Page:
took me to the library and let me read as much as I wanted. She tried
to behave in the way that I believed, naively, adults ought. Whatever
knowledge may be communicated in the nation's graduate schools and elite
undergraduate institutions pales before their primary task of training
the upper class. She did not have that training. She could not measure
up. And I, I was only a child. I didn't know or understand that what I
was facing was one of the primary divisions in this nation. All I knew
was that the noise, the food, the dialect, they were wrong. This was not
me. Not me. Anything in the world would be better than this.
I have little memory of how I got back to father's house, my imagined
haven of quiet and calm and culture. Images. Images of a black trash bag
with yellow strings. My belongings angrily tossed into it. Crying, so
much crying, worse than any funeral. Hurt. I hurt my mother. But inside
I was numb. Numb to her pain. Dedicated to my own needs. My need to be
back in Greensville, back in my social class. I needed to walk along my
father's tiled floors, touch the piano. Touch the textured walls of our
beautiful old home. Walk in the garden, run my hands along the bookshelf.
The bookshelf filled with textbooks from my father's college days. The
bookshelves stuffed with what I suspected were all the books anyone could
ever hope to have or to read.
Eighth grade. Few memories. Few friends. Few joys. Who knows how I got
through that year. One hellish day at a time. Slowly, slowly, moving slowly.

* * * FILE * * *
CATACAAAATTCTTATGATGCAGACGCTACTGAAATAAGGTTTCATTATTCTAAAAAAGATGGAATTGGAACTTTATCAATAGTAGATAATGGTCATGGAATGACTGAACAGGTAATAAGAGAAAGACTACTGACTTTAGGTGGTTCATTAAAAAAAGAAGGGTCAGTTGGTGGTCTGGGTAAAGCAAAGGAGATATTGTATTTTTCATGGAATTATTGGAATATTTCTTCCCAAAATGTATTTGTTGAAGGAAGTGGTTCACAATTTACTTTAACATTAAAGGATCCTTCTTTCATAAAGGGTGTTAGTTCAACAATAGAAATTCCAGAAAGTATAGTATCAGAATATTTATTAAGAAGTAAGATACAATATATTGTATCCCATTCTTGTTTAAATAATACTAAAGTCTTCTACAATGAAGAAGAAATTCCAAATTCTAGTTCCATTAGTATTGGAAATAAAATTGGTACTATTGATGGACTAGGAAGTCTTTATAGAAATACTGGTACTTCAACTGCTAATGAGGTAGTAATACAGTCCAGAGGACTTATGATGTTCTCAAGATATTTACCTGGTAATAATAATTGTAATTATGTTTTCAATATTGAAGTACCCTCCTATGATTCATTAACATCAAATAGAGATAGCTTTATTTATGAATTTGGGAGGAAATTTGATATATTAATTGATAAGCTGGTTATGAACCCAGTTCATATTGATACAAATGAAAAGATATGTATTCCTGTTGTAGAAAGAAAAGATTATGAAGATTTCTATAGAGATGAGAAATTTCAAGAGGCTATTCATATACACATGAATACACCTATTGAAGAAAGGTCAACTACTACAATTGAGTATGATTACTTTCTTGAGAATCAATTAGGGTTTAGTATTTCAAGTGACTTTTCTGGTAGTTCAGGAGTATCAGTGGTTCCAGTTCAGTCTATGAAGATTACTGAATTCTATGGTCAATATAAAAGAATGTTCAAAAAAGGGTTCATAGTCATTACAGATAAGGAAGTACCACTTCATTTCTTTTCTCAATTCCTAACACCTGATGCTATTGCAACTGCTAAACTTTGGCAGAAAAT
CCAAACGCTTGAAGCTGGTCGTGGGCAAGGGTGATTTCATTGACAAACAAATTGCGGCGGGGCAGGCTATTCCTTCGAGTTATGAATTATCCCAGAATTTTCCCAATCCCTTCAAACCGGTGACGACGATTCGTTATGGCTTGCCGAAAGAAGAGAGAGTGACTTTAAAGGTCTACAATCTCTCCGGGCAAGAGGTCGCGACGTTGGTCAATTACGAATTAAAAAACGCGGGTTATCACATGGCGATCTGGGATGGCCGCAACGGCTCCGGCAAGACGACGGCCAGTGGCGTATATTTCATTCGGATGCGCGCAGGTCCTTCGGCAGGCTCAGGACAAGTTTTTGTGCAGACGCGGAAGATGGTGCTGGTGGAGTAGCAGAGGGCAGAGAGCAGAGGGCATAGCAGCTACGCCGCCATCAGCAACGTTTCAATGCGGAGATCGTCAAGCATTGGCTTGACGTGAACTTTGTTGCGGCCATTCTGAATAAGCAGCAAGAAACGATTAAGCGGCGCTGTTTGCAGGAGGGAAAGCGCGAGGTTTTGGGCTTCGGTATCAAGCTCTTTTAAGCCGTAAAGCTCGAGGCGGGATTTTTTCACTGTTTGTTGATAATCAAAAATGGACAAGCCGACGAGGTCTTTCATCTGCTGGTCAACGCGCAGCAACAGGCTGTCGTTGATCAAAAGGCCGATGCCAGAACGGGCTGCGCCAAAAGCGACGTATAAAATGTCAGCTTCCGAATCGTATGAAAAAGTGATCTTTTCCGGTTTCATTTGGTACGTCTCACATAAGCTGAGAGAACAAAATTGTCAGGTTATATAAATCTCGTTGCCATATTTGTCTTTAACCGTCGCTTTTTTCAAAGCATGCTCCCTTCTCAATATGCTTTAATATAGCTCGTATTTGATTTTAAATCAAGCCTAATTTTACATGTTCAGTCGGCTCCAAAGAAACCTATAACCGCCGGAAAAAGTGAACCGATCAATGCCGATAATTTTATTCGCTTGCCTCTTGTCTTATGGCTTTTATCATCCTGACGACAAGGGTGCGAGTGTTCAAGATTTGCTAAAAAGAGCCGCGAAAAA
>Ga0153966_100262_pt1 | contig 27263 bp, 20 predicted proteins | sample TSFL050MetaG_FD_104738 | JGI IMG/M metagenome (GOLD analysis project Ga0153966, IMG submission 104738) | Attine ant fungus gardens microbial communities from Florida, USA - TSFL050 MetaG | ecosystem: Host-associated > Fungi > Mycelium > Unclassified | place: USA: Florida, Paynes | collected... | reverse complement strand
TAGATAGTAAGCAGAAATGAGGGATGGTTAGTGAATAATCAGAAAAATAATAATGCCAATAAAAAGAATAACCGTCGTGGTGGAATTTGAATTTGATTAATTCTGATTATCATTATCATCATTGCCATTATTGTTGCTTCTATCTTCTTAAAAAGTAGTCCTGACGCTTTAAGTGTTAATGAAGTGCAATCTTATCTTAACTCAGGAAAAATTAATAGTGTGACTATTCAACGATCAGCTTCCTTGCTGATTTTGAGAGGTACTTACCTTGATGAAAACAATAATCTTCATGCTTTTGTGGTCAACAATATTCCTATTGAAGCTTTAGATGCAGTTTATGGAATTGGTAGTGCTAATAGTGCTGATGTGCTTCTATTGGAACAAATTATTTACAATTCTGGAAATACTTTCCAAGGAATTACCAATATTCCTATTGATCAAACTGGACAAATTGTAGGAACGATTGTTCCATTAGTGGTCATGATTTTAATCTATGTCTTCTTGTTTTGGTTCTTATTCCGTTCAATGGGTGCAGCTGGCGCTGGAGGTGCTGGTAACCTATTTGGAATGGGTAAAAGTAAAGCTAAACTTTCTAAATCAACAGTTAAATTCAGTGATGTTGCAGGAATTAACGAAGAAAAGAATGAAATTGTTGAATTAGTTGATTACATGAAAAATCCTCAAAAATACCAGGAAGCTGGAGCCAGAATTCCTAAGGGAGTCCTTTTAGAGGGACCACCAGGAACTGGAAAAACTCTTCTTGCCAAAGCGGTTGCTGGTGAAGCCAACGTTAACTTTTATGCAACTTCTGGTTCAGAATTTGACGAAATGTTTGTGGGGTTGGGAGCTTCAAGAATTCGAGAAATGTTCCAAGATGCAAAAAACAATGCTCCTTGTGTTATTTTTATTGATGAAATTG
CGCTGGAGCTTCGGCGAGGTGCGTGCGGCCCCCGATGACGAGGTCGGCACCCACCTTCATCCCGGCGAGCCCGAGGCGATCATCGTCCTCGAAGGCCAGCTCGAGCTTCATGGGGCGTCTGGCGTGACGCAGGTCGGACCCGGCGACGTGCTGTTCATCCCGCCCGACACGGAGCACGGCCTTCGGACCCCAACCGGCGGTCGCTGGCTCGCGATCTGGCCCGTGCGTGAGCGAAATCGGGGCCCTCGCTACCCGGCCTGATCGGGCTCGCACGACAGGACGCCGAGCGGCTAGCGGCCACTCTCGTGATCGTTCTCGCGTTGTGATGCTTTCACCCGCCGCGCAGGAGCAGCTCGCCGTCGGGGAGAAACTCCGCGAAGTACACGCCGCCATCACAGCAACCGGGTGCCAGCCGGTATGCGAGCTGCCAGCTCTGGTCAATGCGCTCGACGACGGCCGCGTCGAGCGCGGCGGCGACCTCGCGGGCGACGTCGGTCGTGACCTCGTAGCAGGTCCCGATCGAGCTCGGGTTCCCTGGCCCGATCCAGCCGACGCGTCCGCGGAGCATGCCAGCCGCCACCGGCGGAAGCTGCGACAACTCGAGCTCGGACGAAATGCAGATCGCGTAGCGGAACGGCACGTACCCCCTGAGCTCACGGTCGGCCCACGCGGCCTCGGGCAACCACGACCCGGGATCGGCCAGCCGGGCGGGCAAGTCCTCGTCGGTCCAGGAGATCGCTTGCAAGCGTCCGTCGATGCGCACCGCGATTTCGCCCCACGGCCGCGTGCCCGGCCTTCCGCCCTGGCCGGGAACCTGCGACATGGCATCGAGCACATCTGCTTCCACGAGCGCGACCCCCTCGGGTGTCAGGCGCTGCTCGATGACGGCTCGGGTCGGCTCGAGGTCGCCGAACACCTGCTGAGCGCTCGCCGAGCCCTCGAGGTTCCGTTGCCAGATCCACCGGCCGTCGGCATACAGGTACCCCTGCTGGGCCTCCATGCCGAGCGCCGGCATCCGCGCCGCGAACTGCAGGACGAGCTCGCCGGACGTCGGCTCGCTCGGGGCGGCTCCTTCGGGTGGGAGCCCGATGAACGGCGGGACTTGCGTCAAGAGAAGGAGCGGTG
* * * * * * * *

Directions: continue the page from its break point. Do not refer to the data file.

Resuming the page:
The bang of lockers, the smell of junior high, a mixture of clean laundry,
dirty lockers, and solvents used in vain by tired janitors. At school,
everything was awful. Everything. Classes were a punishment to be endured.
I don't recall any real friendships. A few moments, ones that I can barely
remember stick out. I was in a play? Which one? A stage, makeup, singing.
Lights. Little else, but I must have been happy then. Surely, surely the
year can not have been as bad as I remember.
It's a painful irony when a major character is reduced to an archetype.
Yet, there is no other choice. Aaron. Aaron and I met in the seventh grade
and he stood faithfully by me for two and half years. Both my parents
loved him. I loved him. Stable. Sturdy. A calming influence on my life.
Whatever else was going on there was always Aaron in those days. We laughed
and made silly jokes, ended our nightly phone conversations with 'forever
and always.' Innocent Aaron. His was not to stand between me and my volatile
nature. He tried. He tried to calm me, to control me for my own good.
No one ever succeeded in that. Least of all a kindhearted young man, drawn
into my web of chaos and confusion. Nonetheless, from the seventh grade